Syracuse University hosts the largest number of Army ROTC Educational Delay Program cadets in the nation
Syracuse University College of Law proudly counts among its students three Army Reserve Officer Training Corps (ROTC) students – Ray Scarlatta L’23, Anthony “Ben” Emmi L’23, and David Trombly The 24 – part of the United States Army Educational Delay Program (Ed Delay). All three were selected from a pool of 20,000 cadets to be among 130 Ed Delay cadets nationwide. This competitive national program delays active duty for cadets while they attend law school. The law school has the most Ed Delay cadets of any law school in the country.
The Ed Delay program is designed as a pathway for ROTC cadets in the U.S. Army Judge Advocate General (JAG) Corps, the military justice and military law branch of the U.S. military. During their third year of law school, the cadets compete for selection into the JAG Corps. Selection for Ed Delay does not guarantee selection for the JAG Corps, but greatly increases a student’s chances.
“Many ROTC cadets are introduced to the Corps of JAG and seek the opportunity to attend law school right after their undergraduate studies instead of going directly to active duty in another branch. Next, students then explore which law school would best prepare them for the JAG Corps. We are so proud that Syracuse University College of Law has become a school of choice for Army Ed Delay students,” said Beth Kubala, executive director of the Betty and Michael D. Wohl Veterans Legal Clinic at the College of Law. “Here at the College of Law, we have several faculty members with JAG experience and courses that allow students to focus on national security law. Couple this legal education and mentorship with the university’s support network for military-related students and our ability to prepare these students to become military lawyers is unmatched.
Scarlatta came to Syracuse University after earning a bachelor’s degree in global supply chain management and a minor in law school from Clarkson University, where he was an ROTC cadet. While in law school, he was named president of the National Security Student Association for the 2021-22 academic year, and in 2021 attended an externship with the 10th Mountain Division at Fort Drum. This year, Scarlatta has been chosen as the next editor of the Syracuse Law Review.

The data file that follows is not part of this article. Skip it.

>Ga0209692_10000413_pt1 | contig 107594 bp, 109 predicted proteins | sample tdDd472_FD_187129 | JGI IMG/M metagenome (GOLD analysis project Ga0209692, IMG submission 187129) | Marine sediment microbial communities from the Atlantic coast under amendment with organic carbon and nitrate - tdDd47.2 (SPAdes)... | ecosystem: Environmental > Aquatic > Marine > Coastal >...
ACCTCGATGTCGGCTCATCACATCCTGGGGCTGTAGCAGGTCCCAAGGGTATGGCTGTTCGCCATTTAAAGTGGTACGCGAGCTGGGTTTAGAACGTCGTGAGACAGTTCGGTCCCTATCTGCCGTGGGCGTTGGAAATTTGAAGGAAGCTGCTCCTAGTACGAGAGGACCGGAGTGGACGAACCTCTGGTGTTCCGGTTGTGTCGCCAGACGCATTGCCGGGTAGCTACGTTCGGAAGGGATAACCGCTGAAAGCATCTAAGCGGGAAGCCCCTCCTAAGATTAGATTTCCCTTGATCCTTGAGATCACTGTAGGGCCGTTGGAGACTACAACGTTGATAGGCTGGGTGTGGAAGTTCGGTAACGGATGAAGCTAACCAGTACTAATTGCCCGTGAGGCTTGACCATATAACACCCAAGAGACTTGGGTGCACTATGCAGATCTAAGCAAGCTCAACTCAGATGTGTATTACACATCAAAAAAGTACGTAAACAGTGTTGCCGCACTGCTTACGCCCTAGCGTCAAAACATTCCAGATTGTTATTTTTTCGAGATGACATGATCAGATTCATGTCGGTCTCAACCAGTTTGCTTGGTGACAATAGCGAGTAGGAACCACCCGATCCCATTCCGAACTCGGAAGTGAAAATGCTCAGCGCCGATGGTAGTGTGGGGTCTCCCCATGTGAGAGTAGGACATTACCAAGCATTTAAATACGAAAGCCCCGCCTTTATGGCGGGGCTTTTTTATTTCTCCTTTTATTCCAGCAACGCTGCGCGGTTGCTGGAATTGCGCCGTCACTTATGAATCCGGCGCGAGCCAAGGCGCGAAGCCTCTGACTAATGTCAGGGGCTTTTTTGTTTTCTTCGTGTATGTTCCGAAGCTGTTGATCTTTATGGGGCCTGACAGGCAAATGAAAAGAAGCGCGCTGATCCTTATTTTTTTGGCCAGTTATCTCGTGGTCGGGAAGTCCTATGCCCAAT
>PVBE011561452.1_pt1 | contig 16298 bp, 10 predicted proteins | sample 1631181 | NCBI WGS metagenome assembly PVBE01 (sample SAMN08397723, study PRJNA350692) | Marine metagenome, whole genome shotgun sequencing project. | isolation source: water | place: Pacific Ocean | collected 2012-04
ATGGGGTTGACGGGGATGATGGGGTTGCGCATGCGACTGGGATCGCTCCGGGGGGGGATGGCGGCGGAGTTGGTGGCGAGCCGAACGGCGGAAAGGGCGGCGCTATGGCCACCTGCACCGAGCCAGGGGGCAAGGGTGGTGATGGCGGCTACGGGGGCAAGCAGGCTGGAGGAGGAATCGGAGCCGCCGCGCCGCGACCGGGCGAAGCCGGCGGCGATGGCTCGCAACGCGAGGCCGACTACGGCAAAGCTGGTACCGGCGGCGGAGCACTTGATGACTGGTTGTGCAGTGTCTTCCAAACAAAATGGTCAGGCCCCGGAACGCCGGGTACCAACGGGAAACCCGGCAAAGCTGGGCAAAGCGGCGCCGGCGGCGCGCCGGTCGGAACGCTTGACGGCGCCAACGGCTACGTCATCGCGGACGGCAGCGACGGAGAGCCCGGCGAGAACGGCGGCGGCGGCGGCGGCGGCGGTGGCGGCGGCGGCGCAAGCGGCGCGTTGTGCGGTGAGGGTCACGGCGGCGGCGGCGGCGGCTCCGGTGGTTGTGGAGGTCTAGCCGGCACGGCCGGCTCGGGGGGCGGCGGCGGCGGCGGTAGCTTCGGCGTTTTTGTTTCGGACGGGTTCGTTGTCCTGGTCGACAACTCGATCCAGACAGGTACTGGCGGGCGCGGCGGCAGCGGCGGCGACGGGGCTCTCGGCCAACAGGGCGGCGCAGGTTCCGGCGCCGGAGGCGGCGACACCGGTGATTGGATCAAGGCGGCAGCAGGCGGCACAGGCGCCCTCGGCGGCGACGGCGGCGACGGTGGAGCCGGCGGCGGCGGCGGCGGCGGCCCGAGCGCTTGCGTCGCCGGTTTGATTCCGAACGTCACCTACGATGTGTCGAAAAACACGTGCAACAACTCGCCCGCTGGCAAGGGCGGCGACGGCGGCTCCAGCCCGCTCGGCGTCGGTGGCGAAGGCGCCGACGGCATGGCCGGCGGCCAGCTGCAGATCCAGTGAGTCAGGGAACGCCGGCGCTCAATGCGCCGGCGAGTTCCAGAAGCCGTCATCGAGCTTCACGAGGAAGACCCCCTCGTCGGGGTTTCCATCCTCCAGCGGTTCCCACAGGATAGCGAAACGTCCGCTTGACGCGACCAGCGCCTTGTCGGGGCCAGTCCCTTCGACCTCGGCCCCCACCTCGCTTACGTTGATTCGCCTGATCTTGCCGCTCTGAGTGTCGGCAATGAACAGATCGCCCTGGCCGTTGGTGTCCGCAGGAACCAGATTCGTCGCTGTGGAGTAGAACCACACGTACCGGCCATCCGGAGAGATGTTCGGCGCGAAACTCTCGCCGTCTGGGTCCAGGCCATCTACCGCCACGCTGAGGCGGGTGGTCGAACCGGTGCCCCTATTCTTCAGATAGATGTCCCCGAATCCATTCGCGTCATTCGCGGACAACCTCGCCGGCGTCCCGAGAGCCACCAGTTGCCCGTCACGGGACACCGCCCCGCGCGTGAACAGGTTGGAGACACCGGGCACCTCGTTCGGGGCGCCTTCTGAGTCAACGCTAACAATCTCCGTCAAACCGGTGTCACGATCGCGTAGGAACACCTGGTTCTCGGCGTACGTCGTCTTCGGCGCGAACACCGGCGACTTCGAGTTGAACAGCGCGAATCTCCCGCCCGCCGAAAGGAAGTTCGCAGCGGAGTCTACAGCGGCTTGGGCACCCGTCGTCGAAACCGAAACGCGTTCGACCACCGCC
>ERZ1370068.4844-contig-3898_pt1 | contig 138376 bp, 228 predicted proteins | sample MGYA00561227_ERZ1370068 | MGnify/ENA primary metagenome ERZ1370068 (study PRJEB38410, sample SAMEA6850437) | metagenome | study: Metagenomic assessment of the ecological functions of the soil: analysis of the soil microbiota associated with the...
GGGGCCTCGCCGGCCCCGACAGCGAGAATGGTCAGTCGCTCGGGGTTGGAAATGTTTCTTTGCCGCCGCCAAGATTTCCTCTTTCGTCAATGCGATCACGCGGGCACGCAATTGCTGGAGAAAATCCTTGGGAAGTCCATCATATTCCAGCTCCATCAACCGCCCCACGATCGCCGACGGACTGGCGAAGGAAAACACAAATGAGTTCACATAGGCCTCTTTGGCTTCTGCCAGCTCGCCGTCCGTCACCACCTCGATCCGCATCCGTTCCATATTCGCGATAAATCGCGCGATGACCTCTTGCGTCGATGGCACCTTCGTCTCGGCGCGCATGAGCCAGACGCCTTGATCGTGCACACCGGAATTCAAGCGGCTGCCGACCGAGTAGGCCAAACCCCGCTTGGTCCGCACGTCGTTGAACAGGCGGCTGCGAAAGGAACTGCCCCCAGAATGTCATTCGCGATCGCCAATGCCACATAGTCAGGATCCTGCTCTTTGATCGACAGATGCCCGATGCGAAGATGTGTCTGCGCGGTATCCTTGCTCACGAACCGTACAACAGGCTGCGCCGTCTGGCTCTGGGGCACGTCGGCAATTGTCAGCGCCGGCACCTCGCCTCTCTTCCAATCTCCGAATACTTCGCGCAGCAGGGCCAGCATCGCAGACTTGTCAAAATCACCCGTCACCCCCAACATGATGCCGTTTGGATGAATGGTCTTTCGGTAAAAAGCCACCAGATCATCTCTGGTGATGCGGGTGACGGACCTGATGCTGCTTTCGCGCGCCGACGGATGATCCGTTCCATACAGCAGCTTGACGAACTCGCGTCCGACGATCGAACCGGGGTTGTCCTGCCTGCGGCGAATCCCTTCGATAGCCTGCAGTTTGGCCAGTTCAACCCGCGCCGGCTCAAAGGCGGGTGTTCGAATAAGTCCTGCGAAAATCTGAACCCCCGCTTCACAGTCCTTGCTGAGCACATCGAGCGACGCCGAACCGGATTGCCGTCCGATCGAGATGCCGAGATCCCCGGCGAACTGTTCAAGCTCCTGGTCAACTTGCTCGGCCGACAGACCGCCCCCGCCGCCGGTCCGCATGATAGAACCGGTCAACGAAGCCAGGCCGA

“I applied to the Ed Delay program because I decided as a freshman in college that I wanted to be an officer in the JAG Corps,” says Scarlatta. “I want to be a lawyer in the JAG Corps because of the sheer breadth of legal opportunities and experience the military provides young lawyers that private law firms can’t. In addition to this extensive legal experience, I can represent and assist the best clients in the world, US Army soldiers.”
Emmi was an ROTC cadet at Mercyhurst University, where he earned a bachelor’s degree in criminal justice and Spanish language before enrolling in law school. He has participated in briefings for ROTC cadets and last summer articled at a criminal law firm. Emmi also served as a research assistant to William C. Banks, professor of law emeritus and founding director of the Institute for Security Policy and Law at Syracuse University.
“I applied to the Ed Delay program because I knew I wanted to serve as a JAG, and I also knew that the JAG Corps is small and competitive,” says Emmi. “While each path to the JAG Corps offers advantages and disadvantages, I saw the Ed Delay program as the first available opportunity to be selected for the JAG Corps.”
After earning his bachelor’s degree in political science/international relations and criminology from Stonehill College, Trombly enrolled in the Ed Delay program. He is an active member of the Corporate Law Society and the National Security Student Association.
“Syracuse University has been touted as a place where military-related students not only have great opportunities to succeed, but are also surrounded by students, staff, and faculty veterans,” says Trombly. “Being accepted into the Ed Delay program is a major step towards being able to serve as a JAG. At Syracuse, there are former JAGs on campus who will help all of us in the program succeed at a level that maximizes our chances of one day becoming JAGs ourselves.
“Ray, Ben, and David epitomize why Syracuse University is the best place for veterans and military-related students,” Kubala says. “Our hope, of course, is that through our programs and opportunities at law school, these three incredible young lawyers will have rewarding careers as Army JAG officers.”
“Syracuse University College of Law’s ability to attract and produce high-performing JAG candidates is a testament to their unwavering commitment to our military community,” says LTC Aaron Lykling, chief of the Army Judge Advocate Recruiting Office. “The Ed Delay program is often considered the preferred route to becoming a JAG officer. Scarlatta, Emmi and Trombly are an example of the type of phenomenal talent the program attracts every year. »
Brigadier General Ronald D. Sullivan, an Army Judge Advocate who is currently the Chief Justice (IMA) of the U.S. Army Court of Criminal Appeals, graduated from the Army ROTC in 1993 from the battalion bison from Howard University. Sullivan entered the Army ROTC Educational Delay Program and graduated from the University of Kansas Law School in 1996. He wanted to be an Army JAG attorney,” Sullivan says. “For or me, the Army Ed Delay program was the best route to achieve this personal goal. The confidence that the Army placed in me, by offering me the chance to pursue my dream of practicing law as a member of the Army JAG Corps Regiment, was a daily motivation throughout the faculty of Law.
See more information about the Army Educational Delay Program, here.